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Little is known about the outcomes of patients who have hemorrhagic complications while receiving warfarin therapy. We examined the rates of death and disability resulting from warfarin-associated intracranial and extracranial hemorrhages in a large cohort of patients with atrial fibrillation.
We assembled a cohort of 13,559 adults with nonvalvular atrial fibrillation and identified patients hospitalized for warfarin-associated intracranial and major extracranial hemorrhage. Data on functional disability at discharge and 30-day mortality were obtained from a review of medical charts and state death certificates. The relative odds of 30-day mortality by hemorrhage type were calculated using multivariable logistic regression.
We identified 72 intracranial and 98 major extracranial hemorrhages occurring in more than 15,300 person-years of warfarin exposure. At hospital discharge, 76% of patients with intracranial hemorrhage had severe disability or died, compared with only 3% of those with major extracranial hemorrhage. Of the 40 deaths from warfarin-associated hemorrhage that occurred within 30 days, 35 (88%) were from intracranial hemorrhage. Compared with extracranial hemorrhages, intracranial events were strongly associated with 30-day mortality (odds ratio 20.8 [95% confidence interval, 6.0–72]) even after adjusting for age, sex, anticoagulation intensity on admission, and other coexisting illnesses.
Among anticoagulated patients with atrial fibrillation, intracranial hemorrhages caused approximately 90% of the deaths from warfarin-associated hemorrhage and the majority of disability among survivors. When considering anticoagulation, patients and clinicians need to weigh the risk of intracranial hemorrhage far more than the risk of all major hemorrhages.
Atrial fibrillation is the most common clinically significant cardiac arrhythmia and increases the risk for ischemic stroke 4- to 5-fold.1 Anticoagulation therapy with warfarin can reduce the risk for ischemic stroke by 68% but also increases the risk for major hemorrhagic complications.2 Clinical decision-making regarding the appropriateness of warfarin therapy for patients with atrial fibrillation has generally relied on balancing the risk of ischemic strokes without warfarin therapy with the risk of all major hemorrhage with warfarin therapy.
Rates of ischemic stroke in patients with atrial fibrillation who are not taking warfarin can be as high as 12% per year,2,3 and the proportion of patients who have major functional disability after an atrial fibrillation-related ischemic stroke is substantial, as high as 59%.4 Yet multiple studies demonstrate that patients with atrial fibrillation are frequently not prescribed warfarin despite its benefits in ischemic stroke risk reduction.5–7 The primary deterrent to prescribing warfarin is the fear of inducing life-threatening hemorrhage.8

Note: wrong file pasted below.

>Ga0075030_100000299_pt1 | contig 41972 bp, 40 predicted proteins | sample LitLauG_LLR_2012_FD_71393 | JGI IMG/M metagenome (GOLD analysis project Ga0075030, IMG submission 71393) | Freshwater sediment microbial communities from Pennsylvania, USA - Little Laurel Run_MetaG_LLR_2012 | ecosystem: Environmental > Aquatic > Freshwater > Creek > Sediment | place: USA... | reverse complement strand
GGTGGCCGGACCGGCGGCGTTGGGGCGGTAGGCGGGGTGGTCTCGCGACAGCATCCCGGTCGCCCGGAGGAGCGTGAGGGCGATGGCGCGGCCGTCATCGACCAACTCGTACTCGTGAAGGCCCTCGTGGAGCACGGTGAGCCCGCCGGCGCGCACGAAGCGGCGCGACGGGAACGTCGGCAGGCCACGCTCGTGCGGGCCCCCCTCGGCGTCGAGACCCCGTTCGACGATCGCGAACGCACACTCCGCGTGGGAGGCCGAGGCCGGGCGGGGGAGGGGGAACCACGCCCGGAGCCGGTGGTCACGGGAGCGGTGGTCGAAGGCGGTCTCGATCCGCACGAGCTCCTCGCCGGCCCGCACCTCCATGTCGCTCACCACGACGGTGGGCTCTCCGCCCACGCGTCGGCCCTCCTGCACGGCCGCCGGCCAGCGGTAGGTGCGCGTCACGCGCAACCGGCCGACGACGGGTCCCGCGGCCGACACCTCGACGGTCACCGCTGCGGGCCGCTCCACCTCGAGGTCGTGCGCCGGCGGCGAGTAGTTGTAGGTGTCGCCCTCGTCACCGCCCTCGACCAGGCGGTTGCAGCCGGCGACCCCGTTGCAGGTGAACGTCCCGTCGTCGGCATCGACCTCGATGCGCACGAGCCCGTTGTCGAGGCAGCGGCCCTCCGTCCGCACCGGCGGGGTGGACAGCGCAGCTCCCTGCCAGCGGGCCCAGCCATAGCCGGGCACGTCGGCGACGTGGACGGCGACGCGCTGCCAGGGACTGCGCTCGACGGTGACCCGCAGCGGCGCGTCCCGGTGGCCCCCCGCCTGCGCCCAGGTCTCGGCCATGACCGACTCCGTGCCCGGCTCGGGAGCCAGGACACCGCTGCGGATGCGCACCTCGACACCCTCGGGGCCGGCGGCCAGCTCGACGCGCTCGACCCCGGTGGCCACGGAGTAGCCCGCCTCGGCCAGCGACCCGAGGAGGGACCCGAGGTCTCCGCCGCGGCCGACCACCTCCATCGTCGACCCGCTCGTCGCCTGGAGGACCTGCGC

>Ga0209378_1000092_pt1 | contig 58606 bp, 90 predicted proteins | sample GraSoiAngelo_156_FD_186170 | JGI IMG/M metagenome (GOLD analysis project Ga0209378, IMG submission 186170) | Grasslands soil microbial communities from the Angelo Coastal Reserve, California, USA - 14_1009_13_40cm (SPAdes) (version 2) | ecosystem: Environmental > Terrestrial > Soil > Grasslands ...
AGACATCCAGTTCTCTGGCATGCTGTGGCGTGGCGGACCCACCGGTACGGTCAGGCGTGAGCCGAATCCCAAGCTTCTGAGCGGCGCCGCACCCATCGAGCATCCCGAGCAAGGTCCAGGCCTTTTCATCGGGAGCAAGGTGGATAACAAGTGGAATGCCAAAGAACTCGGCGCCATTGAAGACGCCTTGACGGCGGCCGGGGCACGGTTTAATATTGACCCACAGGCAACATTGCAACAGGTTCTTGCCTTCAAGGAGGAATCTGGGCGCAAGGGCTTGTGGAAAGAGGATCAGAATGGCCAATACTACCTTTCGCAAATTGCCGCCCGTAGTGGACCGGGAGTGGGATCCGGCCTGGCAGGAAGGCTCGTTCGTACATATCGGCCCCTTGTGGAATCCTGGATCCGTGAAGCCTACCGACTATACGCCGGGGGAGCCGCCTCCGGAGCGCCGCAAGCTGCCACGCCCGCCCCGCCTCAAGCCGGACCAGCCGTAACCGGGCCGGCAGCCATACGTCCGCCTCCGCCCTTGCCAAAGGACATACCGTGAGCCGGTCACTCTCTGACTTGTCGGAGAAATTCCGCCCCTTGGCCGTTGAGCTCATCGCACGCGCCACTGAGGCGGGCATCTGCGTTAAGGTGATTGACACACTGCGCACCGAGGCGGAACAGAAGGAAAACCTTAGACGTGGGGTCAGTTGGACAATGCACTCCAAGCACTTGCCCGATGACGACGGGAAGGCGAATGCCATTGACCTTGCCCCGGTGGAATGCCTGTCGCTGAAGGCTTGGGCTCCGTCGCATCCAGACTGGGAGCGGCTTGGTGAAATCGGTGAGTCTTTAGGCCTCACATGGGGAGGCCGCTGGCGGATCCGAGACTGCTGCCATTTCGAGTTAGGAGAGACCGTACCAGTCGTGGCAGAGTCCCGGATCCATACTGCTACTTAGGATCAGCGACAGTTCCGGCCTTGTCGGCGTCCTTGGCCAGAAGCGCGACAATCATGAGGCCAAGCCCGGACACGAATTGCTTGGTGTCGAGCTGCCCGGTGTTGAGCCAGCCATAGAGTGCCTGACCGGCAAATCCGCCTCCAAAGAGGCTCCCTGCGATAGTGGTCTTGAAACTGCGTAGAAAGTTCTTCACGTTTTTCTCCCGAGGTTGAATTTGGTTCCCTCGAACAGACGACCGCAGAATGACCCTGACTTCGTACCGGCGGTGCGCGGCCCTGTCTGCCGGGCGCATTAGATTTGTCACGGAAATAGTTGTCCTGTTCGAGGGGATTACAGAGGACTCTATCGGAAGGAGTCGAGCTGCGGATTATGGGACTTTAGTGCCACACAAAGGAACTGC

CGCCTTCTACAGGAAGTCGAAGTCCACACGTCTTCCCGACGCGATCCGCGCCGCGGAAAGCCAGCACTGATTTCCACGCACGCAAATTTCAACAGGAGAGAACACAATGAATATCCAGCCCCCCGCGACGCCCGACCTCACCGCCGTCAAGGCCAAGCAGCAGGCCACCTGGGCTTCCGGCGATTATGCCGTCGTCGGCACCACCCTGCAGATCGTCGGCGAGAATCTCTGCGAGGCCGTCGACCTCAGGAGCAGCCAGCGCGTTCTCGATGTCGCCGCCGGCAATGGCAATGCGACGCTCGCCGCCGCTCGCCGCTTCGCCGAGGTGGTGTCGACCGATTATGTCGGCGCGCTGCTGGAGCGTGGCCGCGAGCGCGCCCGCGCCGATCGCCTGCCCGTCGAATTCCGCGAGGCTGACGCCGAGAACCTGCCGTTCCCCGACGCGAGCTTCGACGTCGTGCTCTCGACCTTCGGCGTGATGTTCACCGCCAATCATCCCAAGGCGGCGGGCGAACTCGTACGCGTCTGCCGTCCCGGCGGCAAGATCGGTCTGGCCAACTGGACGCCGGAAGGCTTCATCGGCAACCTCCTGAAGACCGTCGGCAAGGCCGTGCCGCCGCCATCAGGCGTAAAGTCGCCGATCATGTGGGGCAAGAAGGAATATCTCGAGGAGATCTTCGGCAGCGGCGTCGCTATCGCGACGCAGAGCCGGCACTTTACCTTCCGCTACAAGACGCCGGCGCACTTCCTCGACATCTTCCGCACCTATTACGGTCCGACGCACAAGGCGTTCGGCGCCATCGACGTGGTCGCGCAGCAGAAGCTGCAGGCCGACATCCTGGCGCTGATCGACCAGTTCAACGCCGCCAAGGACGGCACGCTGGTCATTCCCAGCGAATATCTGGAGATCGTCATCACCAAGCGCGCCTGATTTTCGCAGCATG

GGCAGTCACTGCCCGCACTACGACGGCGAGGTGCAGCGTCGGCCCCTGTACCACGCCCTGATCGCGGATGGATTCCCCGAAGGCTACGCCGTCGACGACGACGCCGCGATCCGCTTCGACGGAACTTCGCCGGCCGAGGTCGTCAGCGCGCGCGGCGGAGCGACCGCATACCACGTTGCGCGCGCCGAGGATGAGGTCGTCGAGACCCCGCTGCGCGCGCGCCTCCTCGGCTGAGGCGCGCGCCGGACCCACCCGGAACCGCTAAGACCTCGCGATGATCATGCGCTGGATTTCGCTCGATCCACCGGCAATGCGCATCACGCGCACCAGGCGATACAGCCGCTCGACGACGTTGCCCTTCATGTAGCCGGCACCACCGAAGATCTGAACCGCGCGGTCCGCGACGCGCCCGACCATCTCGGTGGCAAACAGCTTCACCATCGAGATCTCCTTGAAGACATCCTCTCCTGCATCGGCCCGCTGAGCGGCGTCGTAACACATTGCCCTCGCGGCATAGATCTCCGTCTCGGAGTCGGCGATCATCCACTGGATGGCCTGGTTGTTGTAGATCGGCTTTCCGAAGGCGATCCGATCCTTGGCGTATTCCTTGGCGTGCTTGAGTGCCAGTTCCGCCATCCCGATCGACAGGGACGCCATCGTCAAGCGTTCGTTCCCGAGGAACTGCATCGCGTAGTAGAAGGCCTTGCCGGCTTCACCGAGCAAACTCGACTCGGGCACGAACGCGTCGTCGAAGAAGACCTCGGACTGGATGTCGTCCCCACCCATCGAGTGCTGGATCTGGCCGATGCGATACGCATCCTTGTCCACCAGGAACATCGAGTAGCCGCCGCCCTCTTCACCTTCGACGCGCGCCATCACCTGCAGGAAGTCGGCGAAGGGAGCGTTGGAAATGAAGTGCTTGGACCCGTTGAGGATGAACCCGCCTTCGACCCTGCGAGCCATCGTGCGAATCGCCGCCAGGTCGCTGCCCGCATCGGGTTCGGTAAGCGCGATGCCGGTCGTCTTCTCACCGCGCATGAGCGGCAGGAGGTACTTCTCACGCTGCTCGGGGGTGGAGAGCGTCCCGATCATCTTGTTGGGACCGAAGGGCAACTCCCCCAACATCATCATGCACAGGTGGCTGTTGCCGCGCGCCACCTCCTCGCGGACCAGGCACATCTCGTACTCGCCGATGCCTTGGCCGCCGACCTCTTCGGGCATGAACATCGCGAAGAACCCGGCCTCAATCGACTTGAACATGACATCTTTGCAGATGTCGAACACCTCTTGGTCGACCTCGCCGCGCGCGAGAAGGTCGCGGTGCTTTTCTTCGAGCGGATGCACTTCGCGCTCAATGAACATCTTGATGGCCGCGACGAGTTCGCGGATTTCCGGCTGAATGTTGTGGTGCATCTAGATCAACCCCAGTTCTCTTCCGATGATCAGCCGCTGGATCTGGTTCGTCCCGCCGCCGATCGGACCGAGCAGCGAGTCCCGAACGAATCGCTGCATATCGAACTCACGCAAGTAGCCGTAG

Although concerns about hemorrhage prevent many patients from receiving warfarin, there are relatively little data about the actual rates of death and disability resulting from warfarin-associated hemorrhage, particularly among patients with atrial fibrillation and using current targets of anticoagulation intensity. Although intracranial hemorrhages are widely considered more severe than extracranial hemorrhages, few studies have been able to quantify the actual differences in outcomes between intracranial and extracranial types of hemorrhage. Most studies lacked sufficient numbers of hemorrhagic events to examine the differences in mortality and morbidity; for example, a pooled analysis of 5 randomized trials of warfarin for atrial fibrillation reported a total of only 6 intracranial hemorrhages occurring with warfarin therapy.2 Our objective was to quantify the risk of death and major disability occurring from warfarin-associated intracranial and extracranial hemorrhages. Such information should allow for more rational choices about the appropriateness of warfarin therapy in patients with atrial fibrillation.
The AnTicoagulation and Risk Factors In Atrial Fibrillation (ATRIA) Study is a cohort of 13,559 adults with diagnosed nonvalvular atrial fibrillation who received care within Kaiser Permanente of Northern California, a large integrated health care delivery system. Details of the cohort assembly have been described.9 Cohort members were identified by searching automated inpatient, outpatient, and electrocardiographic databases for physician-assigned International Classification of Diseases, Ninth Revisions, Clinical Modification diagnoses of atrial fibrillation (427.31) between July 1, 1996, and December 31, 1997. Because we were interested in nontransient, nonvalvular atrial fibrillation, we excluded patients with atrial fibrillation and diagnosed mitral stenosis, valvular repair or replacement, transient postoperative atrial fibrillation, or concurrent hyperthyroidism.
The cohort was followed through August 31, 1999, providing a median follow-up of 2.4 years (interquartile range 1.8–2.8 years). Data on patient age and sex were obtained from administrative databases, and data on comorbid medical conditions were collected from validated clinical inpatient and ambulatory databases.9 To specifically address warfarin-associated hemorrhage, we restricted our analyses to periods of time in which patients were exposed to warfarin, as determined using a previously validated algorithm.9
We identified potential hemorrhagic events by searching comprehensive automated hospitalization and billing databases for primary and secondary discharge diagnoses of intracranial hemorrhage, and for primary diagnoses of gastrointestinal and other non-intracranial hemorrhages.10 Warfarin exposure was confirmed through review of the admission medical record. We searched only for primary diagnoses of extracranial hemorrhage, because in a review of 110 randomly selected hospitalizations with only a secondary discharge diagnosis of extracranial hemorrhage, only 4.4% of these were valid major hemorrhagic events. Intracranial hemorrhages were categorized as intracerebral, subdural, or other (eg, subarachnoid) on the basis of radiology reports obtained from the medical records. Intracranial hemorrhages caused by significant head trauma (eg, from antecedent neurosurgery) were excluded. We defined major extracranial hemorrhage as fatal, requiring transfusion of 2 or more units of packed red blood cells, or hemorrhage into a critical anatomic site, such as the retro-peritoneum. To restrict analyses to the most serious hemorrhages, events not leading to hospitalization or death were excluded. Because Kaiser Permanente is an integrated health care network, cohort members admitted to facilities outside of the network were still identified by our search strategy.